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Qualcomm’s 10% Dividend Increase: Built on the Back of Future Growth

Chip manufacturer and CDMA specialist Qualcomm Inc.’s (QCOM ) recent 10% jump in its dividend from 48 cents to 53 cents per share highlights its mature stature in the world of tech. After all, no matter what the wireless device, there’s a good chance that QCOM has provided the necessary guts to make it work. That supreme supplier status has made the tech stock a cash flow machine over the years.

However, recent developments, such as slowing sales in its key divisions, have caused some reservation among investors and traders in QCOM shares. Those hiccups even have investors questioning Qualcomm’s ability to realize such large dividend increases in the future.

But rest assured, that sort of dividend increase is really built on the back of long-term future growth. QCOM’s latest forays into some of tech’s hottest trends play directly into its core businesses. For investors, its recent 10% dividend jump might only be the beginning as Qualcomm rolls out its plans.

First, Some Recent Problems

Qualcomm is engaged in the development and commercialization of a digital communication technology called code division multiple access (CDMA) and the orthogonal frequency division multiple access family of technologies, such as long-term evolution (LTE). The company’s products principally consist of integrated circuits (chips or chipsets) and system software used in mobile devices and in wireless networks. Basically, all the stuff that’s needed to make smartphones, tablets and other wireless devices run in the real world.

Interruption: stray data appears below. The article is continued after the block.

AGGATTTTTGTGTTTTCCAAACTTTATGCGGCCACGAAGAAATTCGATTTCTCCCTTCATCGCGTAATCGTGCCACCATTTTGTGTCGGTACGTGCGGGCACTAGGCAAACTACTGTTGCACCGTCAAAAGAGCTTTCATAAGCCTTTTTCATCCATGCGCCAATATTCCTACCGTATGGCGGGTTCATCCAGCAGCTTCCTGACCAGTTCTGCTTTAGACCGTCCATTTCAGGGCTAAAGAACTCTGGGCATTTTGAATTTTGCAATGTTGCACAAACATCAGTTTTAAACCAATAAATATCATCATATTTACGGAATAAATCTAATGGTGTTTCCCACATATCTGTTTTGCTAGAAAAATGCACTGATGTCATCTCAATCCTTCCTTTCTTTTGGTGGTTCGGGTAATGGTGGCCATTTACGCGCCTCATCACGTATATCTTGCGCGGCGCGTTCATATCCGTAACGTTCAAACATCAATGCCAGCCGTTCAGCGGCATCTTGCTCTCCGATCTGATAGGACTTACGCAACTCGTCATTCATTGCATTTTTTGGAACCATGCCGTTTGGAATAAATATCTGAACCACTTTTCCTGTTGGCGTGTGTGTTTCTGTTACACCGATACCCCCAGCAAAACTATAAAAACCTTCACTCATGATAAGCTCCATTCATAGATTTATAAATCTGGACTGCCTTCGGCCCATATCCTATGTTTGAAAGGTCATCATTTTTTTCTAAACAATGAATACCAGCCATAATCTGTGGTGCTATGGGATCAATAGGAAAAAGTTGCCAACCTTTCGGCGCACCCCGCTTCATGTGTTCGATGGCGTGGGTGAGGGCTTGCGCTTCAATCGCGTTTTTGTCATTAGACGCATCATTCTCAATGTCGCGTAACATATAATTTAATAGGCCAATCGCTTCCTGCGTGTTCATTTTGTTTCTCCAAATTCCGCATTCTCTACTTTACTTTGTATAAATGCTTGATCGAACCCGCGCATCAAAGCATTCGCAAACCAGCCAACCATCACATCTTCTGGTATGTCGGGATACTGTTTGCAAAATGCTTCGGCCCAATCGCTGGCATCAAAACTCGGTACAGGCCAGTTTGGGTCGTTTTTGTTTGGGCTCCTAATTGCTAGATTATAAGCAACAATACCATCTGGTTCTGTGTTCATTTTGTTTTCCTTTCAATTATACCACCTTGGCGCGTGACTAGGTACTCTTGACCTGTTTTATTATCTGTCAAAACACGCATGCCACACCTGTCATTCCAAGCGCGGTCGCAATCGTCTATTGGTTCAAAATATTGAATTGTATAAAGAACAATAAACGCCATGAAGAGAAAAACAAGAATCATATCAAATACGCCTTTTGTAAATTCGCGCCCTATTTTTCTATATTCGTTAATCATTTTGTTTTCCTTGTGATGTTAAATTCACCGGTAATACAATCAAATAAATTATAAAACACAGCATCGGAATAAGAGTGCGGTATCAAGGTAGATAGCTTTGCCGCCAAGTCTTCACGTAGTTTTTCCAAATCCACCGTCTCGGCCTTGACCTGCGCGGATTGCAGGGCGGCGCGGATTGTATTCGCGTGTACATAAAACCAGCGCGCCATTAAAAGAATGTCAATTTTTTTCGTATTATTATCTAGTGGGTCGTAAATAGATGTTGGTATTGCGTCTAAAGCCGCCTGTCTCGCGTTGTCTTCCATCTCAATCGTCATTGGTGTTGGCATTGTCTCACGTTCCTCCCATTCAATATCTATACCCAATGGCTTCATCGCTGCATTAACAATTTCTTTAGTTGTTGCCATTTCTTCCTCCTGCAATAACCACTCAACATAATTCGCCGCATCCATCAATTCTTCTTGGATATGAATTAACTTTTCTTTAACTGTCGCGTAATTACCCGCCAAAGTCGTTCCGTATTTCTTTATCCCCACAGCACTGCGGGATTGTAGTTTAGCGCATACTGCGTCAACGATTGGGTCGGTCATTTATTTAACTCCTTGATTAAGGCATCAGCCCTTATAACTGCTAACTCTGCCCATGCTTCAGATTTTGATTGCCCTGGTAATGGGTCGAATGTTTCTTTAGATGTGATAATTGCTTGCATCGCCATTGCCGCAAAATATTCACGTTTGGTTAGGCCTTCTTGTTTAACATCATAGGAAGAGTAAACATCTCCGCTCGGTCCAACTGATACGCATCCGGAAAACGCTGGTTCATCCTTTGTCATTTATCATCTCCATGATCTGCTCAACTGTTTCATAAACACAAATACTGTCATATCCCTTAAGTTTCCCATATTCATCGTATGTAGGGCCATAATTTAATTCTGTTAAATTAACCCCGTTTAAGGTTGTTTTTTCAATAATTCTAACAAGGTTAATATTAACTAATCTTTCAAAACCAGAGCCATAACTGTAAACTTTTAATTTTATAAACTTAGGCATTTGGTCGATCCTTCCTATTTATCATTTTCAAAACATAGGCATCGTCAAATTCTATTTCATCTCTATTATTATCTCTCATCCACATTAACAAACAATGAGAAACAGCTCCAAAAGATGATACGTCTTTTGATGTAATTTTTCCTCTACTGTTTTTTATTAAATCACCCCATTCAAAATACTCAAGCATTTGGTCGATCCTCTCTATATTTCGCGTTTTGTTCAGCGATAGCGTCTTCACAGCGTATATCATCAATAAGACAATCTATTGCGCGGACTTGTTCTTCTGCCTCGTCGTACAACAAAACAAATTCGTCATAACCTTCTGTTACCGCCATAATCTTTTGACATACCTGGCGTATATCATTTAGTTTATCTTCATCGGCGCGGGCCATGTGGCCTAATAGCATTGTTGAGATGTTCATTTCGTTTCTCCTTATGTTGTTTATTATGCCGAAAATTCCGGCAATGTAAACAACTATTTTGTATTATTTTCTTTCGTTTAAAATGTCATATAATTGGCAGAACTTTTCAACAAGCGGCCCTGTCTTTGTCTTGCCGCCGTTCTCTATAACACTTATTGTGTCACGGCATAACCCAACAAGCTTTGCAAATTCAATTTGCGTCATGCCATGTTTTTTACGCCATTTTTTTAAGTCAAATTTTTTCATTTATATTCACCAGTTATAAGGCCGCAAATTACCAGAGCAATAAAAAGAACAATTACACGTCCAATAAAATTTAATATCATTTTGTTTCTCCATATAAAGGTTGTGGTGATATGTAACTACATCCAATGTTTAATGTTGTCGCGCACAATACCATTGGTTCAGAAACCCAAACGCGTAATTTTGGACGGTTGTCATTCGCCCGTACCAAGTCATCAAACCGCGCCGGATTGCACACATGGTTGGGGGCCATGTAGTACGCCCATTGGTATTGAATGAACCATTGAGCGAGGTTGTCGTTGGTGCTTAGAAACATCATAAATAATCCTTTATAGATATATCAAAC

That’s been really a great place to be over the years. However, lately, QCOM hasn’t exactly been firing on all cylinders.

For starters, Qualcomm is playing catch up. The smartphone era in which Qualcomm flourished during the bloody pricing wars between various smartphone makers is now maturing. At this point, everyone has a smartphone. Efforts by outsiders to the industry such as Facebook (FB ) and Google (GOOG) question the very need to build wireless infrastructure. Without wireless infrastructure, Qualcomm’s trove of CDMA patents will remain a lost treasure. This is not going to happen soon, but Qualcomm does need to prepare for a future without CDMA and perhaps LTE.

Second, Qualcomm’s core business continues to be afflicted negatively. As of late, there have been murmurs of Apple (AAPL ) using Intel (INTC ) to power its chipsets in the next generation of iPhones. Should Apple end up choosing Intel over Qualcomm, the headline risk of a Qualcomm in decline will be far greater than a short-term hit to revenues.

And it’s not just Apple that is becoming dissatisfied. The firm’s recent sales decline in 2015 was also a result of manufacturers’ growing dissatisfaction with licensing fees to Qualcomm. Manufacturers in China have been strongly vocal in their displeasure with QCOM and have vowed to reduce dependency on the firm.

As for that core business itself, it is slowing. Qualcomm is largely a cyclical play. And as we’ve reached the end of the cycle, calls for a break up have grown. However, Qualcomm has thus far resisted calls for a break up. At $77 billion, Qualcomm is a gigantic company. Breaking it up into industry-focused segments, such as traditional “boring” wireless businesses that include CDMA/patents and newer “exciting” divisions, could provide a richer valuation for QCOM shares.